Ancient Greek Venus Fragment

Pastel and Chacoal Pencil on White Drawing
Paper, 8" x 10 1/2" ( w/1" margins),
I love this image, even though it is very high
key and the color is very subtle. I feel that it
highlights the line work that way. Line is very
powerful - something that I am always encouraging
my students to understand. Trying to master
line is a big part of learning to draw fluently.
Thanks for visiting today, and have a nice


Oil Sketch of Lesli Posing

Oil on Gesso- and Oil-Primed Rag Board, 9" x12",
This was a really fast sketch, and it looks like it.
I did this from a photograph - not from life. I enjoy
doing that, although I always wish I had a model in
front of me. Unfortunately, my studio is too tiny to
accomodate one, so the only time I get a chance to
work from life is when I am teaching, or if I go to an
open life class (which I should do more often...).
If only there were a pill you could take that would
cause you to never have to sleep - I'd be first in
Thanks for visiting today.


St. John Day

Oil on Archival Card, laid down on board, 6" x 5 1/2",
When I was in the Virgin Islands a few years ago I took a lot of
photographs. I am glad I did, for I never get tired of creating land-
scapes using them for inspiration. I never copy them - they are
just "memory-joggers".
I love the colors of the Caribbean, and the
way they change constantly when you are there.
The infinite number of blues never ceases to amaze and
inspire me, and they are so much
fun to play with when I am painting. I enjoy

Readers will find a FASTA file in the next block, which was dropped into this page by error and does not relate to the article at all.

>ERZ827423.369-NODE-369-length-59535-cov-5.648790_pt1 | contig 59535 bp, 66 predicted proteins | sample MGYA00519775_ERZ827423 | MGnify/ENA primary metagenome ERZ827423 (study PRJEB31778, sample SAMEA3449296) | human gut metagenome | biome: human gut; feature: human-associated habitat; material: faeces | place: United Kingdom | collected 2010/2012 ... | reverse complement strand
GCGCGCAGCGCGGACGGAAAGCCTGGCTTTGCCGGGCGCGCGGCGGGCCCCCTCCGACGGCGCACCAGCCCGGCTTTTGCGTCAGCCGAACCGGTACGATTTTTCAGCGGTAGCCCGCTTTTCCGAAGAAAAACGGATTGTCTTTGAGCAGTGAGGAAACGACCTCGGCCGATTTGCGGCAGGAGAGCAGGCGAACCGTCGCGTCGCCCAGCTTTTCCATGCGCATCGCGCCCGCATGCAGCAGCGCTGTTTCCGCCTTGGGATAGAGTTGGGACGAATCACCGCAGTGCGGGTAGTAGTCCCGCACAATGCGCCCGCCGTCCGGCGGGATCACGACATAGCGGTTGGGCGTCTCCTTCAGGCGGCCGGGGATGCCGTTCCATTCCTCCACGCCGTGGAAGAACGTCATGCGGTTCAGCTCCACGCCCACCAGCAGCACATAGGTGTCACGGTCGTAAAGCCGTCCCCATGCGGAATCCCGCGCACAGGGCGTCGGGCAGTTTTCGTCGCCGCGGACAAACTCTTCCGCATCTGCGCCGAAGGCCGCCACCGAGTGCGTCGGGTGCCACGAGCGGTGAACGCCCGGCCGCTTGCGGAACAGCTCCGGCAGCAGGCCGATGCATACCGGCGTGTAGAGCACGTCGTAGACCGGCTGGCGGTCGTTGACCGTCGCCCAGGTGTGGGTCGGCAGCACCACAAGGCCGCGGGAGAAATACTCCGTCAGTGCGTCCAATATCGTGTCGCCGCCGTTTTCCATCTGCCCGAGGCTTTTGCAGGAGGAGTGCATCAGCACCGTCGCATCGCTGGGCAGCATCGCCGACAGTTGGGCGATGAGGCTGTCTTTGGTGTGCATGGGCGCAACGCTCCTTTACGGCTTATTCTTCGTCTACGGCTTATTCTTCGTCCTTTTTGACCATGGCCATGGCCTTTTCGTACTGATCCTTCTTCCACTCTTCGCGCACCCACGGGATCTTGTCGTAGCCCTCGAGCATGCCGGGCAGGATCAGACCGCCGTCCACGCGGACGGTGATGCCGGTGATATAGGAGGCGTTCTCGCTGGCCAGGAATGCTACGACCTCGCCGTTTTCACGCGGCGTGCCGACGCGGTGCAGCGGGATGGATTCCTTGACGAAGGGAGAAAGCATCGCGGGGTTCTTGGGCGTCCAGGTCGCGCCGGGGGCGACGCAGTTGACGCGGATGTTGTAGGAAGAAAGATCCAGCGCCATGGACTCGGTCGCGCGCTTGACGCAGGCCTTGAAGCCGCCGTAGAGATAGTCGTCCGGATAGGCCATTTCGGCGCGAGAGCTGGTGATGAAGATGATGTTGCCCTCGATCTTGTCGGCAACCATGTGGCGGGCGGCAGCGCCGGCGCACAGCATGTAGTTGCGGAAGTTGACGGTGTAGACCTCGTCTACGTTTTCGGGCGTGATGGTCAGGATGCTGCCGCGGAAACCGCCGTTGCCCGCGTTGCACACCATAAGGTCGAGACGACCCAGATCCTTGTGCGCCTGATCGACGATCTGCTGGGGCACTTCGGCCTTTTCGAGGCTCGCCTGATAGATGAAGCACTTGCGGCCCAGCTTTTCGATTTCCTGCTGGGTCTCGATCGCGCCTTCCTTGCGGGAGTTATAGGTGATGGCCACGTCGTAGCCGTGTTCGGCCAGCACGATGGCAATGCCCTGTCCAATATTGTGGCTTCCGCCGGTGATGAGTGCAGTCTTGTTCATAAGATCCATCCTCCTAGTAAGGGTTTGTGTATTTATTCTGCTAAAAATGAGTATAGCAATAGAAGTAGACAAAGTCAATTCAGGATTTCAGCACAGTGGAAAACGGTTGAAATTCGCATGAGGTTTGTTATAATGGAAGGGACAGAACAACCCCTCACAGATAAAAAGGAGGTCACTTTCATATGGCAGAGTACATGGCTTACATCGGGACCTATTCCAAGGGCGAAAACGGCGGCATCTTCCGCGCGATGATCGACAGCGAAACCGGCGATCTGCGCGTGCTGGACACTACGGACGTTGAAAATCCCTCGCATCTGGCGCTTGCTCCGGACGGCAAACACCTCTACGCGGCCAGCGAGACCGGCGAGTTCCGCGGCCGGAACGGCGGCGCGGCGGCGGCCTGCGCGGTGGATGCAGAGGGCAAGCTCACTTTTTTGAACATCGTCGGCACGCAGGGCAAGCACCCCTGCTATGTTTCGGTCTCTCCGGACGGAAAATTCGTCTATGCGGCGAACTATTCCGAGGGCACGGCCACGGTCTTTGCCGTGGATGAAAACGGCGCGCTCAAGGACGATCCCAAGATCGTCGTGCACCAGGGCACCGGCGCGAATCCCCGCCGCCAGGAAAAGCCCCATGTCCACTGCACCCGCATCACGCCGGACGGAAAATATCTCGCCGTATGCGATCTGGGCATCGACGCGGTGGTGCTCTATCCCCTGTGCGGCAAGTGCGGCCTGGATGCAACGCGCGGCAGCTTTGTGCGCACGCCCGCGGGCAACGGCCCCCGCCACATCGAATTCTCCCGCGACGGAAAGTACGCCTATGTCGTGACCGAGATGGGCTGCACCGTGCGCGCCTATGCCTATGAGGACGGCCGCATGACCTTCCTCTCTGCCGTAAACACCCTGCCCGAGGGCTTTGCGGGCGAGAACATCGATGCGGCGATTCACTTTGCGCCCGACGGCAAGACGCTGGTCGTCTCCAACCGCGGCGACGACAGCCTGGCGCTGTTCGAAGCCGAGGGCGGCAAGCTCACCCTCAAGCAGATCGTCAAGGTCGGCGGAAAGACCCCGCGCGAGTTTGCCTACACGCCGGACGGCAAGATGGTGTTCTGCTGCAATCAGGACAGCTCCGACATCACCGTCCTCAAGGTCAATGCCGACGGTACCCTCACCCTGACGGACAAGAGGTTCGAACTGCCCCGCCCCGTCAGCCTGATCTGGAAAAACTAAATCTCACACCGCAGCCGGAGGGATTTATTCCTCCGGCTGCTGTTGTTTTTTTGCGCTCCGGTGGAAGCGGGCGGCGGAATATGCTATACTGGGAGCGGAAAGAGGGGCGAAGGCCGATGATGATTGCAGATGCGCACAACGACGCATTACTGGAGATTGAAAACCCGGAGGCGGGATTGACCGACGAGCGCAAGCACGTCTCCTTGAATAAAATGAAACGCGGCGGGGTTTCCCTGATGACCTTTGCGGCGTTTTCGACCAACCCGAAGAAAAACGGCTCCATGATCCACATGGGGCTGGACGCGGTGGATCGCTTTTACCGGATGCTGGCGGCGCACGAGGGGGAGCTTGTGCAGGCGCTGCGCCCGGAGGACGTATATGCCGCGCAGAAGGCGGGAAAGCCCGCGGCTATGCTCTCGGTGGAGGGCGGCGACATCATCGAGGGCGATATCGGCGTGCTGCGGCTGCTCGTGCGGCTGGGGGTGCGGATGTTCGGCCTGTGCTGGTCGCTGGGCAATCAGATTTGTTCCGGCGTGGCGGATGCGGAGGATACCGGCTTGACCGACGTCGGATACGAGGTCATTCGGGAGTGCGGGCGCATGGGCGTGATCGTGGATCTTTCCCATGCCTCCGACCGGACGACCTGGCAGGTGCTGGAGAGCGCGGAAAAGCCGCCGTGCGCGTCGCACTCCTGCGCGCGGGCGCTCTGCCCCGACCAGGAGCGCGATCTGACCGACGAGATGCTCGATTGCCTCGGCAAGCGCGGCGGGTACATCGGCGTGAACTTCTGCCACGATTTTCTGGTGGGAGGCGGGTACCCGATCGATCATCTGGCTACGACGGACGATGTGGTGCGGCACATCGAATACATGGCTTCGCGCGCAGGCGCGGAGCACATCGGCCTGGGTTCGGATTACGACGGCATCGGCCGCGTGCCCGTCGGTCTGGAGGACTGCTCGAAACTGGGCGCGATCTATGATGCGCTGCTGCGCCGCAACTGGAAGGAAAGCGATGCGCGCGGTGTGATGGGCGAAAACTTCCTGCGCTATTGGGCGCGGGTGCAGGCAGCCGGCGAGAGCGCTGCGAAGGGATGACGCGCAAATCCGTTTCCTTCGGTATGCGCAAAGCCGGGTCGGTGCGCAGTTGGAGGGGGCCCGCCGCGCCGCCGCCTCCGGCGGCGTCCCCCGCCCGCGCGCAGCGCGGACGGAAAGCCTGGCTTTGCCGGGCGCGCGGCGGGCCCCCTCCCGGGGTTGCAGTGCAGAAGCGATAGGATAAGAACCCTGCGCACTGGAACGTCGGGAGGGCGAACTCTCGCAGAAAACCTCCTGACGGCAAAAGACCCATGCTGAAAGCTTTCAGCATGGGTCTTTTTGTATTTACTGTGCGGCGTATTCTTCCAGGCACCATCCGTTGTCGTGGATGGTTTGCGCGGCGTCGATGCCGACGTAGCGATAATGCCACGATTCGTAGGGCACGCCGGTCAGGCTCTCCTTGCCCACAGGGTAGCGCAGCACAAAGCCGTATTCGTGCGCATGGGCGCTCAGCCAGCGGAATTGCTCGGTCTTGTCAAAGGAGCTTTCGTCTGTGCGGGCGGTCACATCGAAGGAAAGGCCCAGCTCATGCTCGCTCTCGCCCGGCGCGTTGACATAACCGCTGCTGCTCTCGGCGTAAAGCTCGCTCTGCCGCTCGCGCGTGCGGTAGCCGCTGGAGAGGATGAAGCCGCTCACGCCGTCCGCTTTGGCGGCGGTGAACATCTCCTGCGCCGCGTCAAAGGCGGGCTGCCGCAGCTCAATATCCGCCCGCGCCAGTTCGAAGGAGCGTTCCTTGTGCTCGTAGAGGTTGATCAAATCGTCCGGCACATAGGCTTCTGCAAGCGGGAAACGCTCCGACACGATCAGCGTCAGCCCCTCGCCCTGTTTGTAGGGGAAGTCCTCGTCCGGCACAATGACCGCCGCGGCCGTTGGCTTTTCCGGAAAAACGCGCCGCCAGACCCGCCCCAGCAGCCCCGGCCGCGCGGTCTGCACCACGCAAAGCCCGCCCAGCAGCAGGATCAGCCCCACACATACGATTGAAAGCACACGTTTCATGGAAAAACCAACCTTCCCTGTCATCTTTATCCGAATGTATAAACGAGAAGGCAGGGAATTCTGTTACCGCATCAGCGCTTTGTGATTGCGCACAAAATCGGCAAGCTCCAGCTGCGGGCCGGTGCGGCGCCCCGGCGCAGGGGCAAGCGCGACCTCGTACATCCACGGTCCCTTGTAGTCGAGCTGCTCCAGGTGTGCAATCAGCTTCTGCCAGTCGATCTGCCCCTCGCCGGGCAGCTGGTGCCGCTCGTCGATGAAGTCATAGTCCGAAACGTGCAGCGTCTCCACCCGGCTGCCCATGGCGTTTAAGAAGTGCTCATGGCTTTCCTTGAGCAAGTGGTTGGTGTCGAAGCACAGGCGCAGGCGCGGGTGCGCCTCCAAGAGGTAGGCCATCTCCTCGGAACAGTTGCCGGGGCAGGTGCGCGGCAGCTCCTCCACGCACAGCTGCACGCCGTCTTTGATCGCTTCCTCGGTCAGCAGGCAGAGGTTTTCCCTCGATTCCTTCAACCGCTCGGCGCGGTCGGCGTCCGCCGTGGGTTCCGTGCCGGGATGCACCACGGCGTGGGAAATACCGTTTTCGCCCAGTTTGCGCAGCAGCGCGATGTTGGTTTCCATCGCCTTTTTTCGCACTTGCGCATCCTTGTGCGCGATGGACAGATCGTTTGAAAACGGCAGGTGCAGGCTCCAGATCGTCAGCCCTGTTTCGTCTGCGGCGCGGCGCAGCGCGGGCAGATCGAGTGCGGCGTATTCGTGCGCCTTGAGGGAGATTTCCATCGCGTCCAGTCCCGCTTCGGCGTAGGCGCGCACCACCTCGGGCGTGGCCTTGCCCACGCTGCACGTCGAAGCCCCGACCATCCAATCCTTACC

the challenge of trying to suggest a grand space on a
small picture plane. But the process of painting is also a peasure,
because as I am creating, I am immersed in memories of the place,
and it is a very sensuous experience.


Quick Gouache Sketch of Alan Posing in Class

Sepia and White Gouache on Light Brown Pastel Paper,
8 1/4" x 6 1/2", Bid Here
This is a quick study of one of my favorite all-time models, Alan
(he has dreads), in one of my favorite mediums, gouache. For those
of you who don't know, gouache is an opaque form of watercolor.
If you ever see the term "bodycolor", particularly in books about
drawings from the past (silverpoint, Renaissance, etc.), "bodycolor"
refers to white or colored gouache.
Gouache is wonderful, because you can use it both transparently
and opaquely, so it is virtually impossible to make a mistake -
at least that you can't cover up!! I love it for quick sketches like
this, and I prefer it over watercolor for painting in water media
in general, primarily because I don't have the skill in it that someone
like Belinda del Pesco has. She rocks with watercolor!
Thanks for visiting today. I hope you are surviving the heat,
wherever you are!